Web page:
The Agave Landscape and Ancient Industrial Facilities of Tequila is an area that shows agave cultivation and represents the growth of tequila distillation since the 17th century.
Tequila is the liquor produced from the blue agave around the town of Tequila, western Mexico. Today, the agave culture is seen as part of Mexico's national identity and is known world wide.
The designated area encloses a living, working landscape of blue agave fields, with its distilleries, factories and haciendas. The towns of Tequila, El Arenal, and Amatitan are also included, plus Teuchitlan Archaeological sites from between 200 and 900 A.D.
Map of TequilaLoad map
I used a different mean of transportation than Solivagant to visit Tequila, but my experience there was quite similar. As my interest in Tequila was rather weak and my time a little limited, I chose to visit on a half-day tour from Guadalajara. Many tour operators are based in Guadalajara centro and I thought it would allow viewing more of this vast landscape while being less time-consuming.
The tour I took included the visit of a distillery and then some free time in the town of Tequila. Like Solivagant, I think the history and the process of making Tequila is interesting, but I saw very few interesting stuff in the distillery. The visit was mostly aimed at learning how to taste the different kinds of Tequila. We then had way too much free time in the distillery to sample food at the restaurant and buy things. I used this time to walk around a bit and enjoy the agave landscape and the cellars where Tequila is aged. The agave landscape is the most impressive thing this site has to offer in my opinion. Wherever you look, fields are covered with this blue plant. The landscape with the volcano in the background is thus quite good-looking.
The town of Tequila itself is rather uninteresting. It looks like most Mexican towns with a nice zocalo and a church. I believe going more to the countryside might be more interesting for someone looking for a genuine Tequila experience. Tequila deserve to be a WHS for its unmistakable national (and probably international) significance, but the experience offered to visitors is rather poor. It's then probably better to visit on your own if you're motorized, but the tour operator excursion is still pleasant if you want to tick this site, learn a bit, taste Tequila and see the landscape without spending a lot of times waiting for buses between different point of interests of the landscape while seeing more than only the town of Tequila.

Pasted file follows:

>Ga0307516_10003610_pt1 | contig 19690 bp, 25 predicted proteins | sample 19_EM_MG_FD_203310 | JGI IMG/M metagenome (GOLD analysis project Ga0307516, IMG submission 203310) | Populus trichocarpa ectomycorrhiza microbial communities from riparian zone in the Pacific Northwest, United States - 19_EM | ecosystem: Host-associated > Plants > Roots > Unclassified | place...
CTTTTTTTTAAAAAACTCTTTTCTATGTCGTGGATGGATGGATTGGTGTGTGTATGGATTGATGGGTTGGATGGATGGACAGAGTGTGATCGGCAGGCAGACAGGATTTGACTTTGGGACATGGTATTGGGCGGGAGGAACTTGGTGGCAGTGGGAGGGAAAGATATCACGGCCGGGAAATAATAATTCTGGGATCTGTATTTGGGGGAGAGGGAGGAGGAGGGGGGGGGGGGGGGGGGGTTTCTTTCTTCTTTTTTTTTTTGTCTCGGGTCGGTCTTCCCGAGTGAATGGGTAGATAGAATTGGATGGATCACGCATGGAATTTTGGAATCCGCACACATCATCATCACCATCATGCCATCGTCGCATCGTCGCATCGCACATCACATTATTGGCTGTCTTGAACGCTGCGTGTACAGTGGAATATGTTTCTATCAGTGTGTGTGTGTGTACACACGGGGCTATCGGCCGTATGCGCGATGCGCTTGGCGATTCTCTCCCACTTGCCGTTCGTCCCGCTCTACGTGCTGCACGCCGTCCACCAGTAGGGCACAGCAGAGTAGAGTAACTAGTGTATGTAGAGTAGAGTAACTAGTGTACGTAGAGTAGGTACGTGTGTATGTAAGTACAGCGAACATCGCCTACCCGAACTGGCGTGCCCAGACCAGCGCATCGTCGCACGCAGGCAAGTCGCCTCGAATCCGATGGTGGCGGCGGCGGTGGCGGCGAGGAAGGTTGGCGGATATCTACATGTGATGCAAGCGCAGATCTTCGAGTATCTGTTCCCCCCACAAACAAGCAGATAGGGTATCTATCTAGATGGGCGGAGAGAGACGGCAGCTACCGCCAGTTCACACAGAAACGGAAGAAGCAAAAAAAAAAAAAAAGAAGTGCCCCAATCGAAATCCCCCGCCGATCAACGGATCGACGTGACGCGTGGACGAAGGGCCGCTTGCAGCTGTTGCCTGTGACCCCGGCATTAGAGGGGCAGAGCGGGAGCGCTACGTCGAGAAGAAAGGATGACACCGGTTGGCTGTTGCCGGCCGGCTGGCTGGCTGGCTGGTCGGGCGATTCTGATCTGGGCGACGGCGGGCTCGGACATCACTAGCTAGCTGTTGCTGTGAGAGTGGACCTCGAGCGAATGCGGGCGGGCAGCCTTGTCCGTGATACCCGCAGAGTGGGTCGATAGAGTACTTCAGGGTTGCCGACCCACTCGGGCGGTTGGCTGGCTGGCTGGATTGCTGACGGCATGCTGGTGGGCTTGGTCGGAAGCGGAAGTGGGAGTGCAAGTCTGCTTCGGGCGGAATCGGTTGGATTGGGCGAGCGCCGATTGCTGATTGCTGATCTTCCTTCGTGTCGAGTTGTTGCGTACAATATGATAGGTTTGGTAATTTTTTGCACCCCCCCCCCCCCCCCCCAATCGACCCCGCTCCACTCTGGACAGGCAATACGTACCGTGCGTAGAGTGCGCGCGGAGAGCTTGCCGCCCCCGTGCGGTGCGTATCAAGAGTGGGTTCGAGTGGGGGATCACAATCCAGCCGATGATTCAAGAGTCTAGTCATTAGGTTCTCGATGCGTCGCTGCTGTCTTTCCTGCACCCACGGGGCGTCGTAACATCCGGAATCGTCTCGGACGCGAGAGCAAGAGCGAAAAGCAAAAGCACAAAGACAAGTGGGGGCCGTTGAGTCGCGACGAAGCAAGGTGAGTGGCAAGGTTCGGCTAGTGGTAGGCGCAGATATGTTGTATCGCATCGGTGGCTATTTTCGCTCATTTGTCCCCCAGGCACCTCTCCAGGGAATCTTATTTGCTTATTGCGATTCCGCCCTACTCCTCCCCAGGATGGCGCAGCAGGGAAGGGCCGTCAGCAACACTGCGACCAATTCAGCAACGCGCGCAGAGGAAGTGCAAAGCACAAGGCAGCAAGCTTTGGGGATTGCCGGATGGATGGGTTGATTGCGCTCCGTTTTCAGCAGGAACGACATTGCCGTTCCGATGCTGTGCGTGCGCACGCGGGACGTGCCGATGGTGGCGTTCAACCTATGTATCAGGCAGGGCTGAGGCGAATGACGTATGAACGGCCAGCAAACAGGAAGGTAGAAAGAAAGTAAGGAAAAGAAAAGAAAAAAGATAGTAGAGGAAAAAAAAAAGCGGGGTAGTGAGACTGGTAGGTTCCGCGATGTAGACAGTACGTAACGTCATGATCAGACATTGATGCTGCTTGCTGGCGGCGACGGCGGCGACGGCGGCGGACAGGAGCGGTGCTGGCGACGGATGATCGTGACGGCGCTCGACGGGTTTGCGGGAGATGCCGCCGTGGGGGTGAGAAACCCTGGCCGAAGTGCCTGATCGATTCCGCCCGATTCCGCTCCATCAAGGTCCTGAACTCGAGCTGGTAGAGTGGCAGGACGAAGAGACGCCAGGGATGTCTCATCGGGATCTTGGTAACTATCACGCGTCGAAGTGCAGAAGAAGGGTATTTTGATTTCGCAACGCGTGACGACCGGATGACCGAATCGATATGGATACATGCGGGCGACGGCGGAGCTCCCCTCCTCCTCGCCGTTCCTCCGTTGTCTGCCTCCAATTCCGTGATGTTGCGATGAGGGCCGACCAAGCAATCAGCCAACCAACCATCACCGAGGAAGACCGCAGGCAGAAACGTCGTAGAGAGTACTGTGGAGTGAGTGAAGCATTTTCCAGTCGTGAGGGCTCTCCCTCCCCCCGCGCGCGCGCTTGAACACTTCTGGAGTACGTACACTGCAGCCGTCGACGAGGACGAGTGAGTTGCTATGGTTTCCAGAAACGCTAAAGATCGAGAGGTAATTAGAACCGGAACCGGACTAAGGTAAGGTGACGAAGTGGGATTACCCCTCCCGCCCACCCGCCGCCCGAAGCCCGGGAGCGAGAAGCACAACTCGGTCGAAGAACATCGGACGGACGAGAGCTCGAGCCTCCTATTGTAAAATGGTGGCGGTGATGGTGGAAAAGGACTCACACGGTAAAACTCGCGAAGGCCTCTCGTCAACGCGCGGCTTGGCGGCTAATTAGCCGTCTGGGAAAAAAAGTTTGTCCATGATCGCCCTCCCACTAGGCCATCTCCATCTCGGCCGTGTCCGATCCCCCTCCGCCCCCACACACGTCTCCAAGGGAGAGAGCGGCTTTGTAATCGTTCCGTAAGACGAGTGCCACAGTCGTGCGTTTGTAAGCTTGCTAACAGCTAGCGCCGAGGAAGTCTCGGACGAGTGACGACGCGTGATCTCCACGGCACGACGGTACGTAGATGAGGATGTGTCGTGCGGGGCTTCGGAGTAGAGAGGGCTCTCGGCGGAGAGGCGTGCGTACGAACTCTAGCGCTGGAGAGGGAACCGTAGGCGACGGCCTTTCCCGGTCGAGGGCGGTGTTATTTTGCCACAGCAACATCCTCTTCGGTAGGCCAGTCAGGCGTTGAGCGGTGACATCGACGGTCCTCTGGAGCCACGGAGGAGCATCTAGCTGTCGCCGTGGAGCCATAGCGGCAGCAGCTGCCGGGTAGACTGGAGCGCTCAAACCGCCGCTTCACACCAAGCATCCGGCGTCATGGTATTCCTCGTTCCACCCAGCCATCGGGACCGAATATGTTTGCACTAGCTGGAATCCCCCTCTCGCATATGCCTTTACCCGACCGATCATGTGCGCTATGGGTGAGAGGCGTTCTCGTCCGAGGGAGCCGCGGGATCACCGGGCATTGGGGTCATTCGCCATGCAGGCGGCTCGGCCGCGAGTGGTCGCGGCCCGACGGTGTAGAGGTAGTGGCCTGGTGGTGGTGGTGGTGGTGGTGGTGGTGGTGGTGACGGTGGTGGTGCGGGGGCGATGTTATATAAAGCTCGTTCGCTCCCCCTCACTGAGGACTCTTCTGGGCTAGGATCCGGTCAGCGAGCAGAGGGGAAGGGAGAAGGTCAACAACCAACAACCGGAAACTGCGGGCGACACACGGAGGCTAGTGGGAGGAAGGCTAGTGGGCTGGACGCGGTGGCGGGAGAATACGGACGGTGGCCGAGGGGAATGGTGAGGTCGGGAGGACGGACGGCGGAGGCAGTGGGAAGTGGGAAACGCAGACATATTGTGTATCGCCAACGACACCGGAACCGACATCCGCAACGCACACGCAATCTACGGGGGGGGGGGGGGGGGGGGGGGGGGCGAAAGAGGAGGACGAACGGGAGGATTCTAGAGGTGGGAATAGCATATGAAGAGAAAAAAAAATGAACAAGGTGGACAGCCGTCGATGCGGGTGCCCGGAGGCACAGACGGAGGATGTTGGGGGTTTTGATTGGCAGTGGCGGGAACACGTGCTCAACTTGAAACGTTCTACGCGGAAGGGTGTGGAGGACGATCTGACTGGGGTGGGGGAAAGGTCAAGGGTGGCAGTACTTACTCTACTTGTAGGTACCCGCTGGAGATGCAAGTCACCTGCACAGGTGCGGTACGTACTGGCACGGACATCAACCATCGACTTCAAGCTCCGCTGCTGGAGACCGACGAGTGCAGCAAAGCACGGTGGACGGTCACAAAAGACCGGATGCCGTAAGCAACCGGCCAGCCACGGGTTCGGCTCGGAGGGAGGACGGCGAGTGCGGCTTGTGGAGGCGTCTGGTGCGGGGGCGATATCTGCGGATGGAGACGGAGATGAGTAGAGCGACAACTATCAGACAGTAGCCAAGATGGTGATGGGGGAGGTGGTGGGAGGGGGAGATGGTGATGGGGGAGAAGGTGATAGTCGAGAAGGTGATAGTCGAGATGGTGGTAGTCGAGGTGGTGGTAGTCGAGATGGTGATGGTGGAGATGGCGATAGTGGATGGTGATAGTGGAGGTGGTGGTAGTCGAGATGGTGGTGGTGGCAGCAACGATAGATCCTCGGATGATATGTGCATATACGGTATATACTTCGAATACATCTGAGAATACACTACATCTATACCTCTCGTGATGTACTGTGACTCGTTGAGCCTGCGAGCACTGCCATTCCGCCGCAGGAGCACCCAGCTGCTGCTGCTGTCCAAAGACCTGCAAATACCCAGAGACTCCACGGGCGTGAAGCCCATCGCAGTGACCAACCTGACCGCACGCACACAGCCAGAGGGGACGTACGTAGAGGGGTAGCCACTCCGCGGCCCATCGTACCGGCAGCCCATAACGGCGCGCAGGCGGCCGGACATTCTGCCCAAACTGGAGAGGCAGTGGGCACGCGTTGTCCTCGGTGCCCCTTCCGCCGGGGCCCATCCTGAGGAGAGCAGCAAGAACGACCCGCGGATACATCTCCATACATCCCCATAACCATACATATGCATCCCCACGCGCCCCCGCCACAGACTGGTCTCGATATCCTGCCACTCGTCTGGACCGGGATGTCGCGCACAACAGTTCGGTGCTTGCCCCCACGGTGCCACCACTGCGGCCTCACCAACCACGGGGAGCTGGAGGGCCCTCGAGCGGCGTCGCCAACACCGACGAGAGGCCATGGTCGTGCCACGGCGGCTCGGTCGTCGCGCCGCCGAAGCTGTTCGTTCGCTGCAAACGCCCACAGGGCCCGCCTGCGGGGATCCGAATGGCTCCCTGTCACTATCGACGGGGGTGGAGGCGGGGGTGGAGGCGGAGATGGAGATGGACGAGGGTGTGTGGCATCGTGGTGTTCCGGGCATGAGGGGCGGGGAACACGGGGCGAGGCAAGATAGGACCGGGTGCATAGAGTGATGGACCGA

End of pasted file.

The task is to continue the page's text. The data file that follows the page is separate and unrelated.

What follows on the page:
Perhaps we should state right from the beginning that we don’t drink Tequila! So I guess that the Agave Landscape was up against it from the start with us and we certainly didn’t find it a particularly satisfactory excursion. I tried to tell myself rationally that what I was seeing was the equivalent of St Emelion in France, or Tokajii in Hungary, or Lavaux or Alto Duro ….. (there do seem to be a rather excessive number of European wine-based “cultural landscapes” which have made it onto the UNESCO list, and there are more on the T List too)! If, as a drink, Tequila can have the quality and variety of a fine Cognac or good wine and has its history engraved deeply in the countryside and culture of Mexico – then why shouldn’t its main area of growth and manufacture be similarly inscribed? Well, I guess it should – but somehow the dusty fields of Blue Agave (photo 1) didn’t seem as attractive as a hill side of vineyards! And I am afraid that the towns of Arenal, Amatitlan and Tequila couldn’t match the beauty of a French village – though the latter has a pleasant enough square and side streets. The saving grace for the Tequila landscape was its distant volcanic horizon.